• 1964 - photos credit David H. Fishman; super photo courtesy Michael Gross
  • 1987-88 - photos credit Tony Romano
  • 1993-94 - photos credit Dan Rest
  • 2006-07 - photos credit Dan Rest, except Anvil Chorus (credit Robert Kusel). 

Opera 101: Who’s in that box? The life of an opera prompter

If you come to see a production at Lyric, you might notice a small, unobtrusive black box that sticks up slightly from the stage, positioned just behind the orchestra pit. Would you believe that a person actually spends an entire opera in that small space? It's the prompter's box!

If you come to see a production at Lyric, you might notice a small, unobtrusive black box that sticks up slightly from the stage, positioned just behind the orchestra pit.

Would you believe that a person actually spends an entire opera in that small space? It's the prompter's box! While the prompter might be hidden from view, it is an incredibly important job. A prompter is the liaison between the conductor in the pit and the singers on stage. Having a prompter is a safety net for singers who have to remember several hours of material, usually in foreign languages.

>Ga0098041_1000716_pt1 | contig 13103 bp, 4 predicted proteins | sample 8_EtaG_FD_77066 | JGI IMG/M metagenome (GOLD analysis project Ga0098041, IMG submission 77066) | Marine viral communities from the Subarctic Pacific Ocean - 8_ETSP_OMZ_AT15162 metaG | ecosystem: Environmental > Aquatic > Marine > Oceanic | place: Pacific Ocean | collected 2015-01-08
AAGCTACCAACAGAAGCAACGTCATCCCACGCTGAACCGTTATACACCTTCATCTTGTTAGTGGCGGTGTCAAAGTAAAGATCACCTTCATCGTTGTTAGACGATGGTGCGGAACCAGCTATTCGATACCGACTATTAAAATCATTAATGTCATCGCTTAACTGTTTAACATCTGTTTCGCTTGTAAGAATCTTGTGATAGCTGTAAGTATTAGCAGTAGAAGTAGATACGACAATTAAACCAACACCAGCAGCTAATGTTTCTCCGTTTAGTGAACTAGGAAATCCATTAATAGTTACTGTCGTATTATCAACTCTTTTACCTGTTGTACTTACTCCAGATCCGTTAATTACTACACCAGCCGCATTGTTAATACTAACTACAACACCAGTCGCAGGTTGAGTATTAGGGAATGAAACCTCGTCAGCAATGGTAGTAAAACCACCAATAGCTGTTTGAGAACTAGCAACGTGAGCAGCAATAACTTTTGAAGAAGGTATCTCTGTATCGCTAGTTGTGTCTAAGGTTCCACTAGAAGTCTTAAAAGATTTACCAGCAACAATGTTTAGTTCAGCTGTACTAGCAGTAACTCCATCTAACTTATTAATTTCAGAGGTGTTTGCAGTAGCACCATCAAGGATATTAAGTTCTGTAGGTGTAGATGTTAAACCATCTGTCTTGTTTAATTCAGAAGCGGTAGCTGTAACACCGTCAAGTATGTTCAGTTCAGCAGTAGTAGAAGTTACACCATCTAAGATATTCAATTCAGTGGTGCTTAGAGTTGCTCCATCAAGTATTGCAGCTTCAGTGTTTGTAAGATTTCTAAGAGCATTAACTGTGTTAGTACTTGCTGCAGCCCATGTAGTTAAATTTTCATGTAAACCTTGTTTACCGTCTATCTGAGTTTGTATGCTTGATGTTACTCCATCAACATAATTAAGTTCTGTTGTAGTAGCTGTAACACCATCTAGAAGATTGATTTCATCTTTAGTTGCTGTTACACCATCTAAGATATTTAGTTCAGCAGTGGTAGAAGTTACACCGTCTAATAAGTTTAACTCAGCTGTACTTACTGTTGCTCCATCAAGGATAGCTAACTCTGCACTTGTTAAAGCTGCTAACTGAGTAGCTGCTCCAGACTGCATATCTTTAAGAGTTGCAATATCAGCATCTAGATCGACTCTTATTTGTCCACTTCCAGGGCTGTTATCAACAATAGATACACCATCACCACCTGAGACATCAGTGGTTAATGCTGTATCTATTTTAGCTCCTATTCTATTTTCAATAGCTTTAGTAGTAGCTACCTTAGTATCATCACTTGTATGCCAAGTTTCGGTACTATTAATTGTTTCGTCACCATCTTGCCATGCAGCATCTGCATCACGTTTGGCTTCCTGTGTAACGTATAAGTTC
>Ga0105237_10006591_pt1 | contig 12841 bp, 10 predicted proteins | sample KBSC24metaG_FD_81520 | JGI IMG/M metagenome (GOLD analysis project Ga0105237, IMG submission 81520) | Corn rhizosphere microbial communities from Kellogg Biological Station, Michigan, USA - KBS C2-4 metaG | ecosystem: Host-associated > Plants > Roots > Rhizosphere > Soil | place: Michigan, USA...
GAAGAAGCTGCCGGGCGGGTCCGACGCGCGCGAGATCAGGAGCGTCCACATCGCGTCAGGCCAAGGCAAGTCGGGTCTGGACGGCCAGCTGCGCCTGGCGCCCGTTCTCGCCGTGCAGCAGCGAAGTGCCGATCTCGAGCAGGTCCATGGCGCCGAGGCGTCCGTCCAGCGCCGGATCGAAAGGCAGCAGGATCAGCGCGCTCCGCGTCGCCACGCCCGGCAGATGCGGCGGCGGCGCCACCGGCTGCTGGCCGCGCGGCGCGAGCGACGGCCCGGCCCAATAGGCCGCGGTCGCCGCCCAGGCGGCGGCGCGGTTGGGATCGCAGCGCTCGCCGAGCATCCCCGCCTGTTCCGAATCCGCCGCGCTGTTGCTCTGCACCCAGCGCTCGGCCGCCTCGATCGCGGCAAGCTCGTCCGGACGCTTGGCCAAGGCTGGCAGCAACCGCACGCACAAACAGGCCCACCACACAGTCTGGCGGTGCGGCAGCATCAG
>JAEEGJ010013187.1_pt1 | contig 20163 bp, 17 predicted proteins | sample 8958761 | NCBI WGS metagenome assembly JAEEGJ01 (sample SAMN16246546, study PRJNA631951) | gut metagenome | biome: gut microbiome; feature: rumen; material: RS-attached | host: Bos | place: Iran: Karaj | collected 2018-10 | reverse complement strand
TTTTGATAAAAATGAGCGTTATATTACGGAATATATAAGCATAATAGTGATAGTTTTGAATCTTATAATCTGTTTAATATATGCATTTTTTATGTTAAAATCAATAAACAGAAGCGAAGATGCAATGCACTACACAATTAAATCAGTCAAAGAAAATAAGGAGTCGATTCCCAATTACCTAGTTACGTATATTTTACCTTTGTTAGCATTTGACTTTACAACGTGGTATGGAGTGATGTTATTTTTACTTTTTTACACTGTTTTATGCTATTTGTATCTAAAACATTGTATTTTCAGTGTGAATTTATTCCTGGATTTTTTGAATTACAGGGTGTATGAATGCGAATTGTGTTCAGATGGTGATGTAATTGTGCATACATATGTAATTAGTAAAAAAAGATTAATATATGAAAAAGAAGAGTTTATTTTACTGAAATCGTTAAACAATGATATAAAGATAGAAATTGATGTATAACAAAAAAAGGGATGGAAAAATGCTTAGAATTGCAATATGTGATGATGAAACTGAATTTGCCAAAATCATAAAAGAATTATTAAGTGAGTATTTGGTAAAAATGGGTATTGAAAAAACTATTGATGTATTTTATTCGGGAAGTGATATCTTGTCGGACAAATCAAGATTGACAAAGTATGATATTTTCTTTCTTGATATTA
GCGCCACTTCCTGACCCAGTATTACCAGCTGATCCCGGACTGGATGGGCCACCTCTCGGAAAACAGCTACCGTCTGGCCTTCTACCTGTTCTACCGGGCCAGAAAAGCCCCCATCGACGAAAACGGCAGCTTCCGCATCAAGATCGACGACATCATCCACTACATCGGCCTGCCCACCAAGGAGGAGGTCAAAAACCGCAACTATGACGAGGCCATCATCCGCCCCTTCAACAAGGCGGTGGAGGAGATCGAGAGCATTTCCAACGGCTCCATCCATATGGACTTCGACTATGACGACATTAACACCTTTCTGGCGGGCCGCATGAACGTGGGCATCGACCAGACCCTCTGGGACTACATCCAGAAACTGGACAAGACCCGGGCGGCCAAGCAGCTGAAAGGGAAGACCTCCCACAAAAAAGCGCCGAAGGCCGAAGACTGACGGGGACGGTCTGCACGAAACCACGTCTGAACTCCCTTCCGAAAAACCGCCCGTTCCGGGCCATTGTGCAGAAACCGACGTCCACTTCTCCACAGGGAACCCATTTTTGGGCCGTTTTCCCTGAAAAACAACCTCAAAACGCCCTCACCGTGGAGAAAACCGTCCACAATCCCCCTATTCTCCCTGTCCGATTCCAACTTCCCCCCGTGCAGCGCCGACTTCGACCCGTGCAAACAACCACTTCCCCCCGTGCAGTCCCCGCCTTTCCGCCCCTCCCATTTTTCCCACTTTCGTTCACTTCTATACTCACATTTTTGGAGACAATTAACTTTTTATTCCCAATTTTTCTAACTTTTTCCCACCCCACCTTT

A prompter's job begins during rehearsals. The prompter works with the conductor and cast of singers throughout the process and, most of the time, in all of the performances. (There is occasionally an opera that will not use a prompter!) A prompter must practice constant vigilance—never diverting their attention from what's on stage just in case a singer needs extra help or attention. And they must know the entire score better than almost anyone else performing, able to provide a few lines, a pitch, or help singers stay in tempo. And they do it all while dodging costumes and errant props like fake blood!

Susan Miller Hult, an assistant conductor and prompter here at Lyric since 1993, takes us inside the box!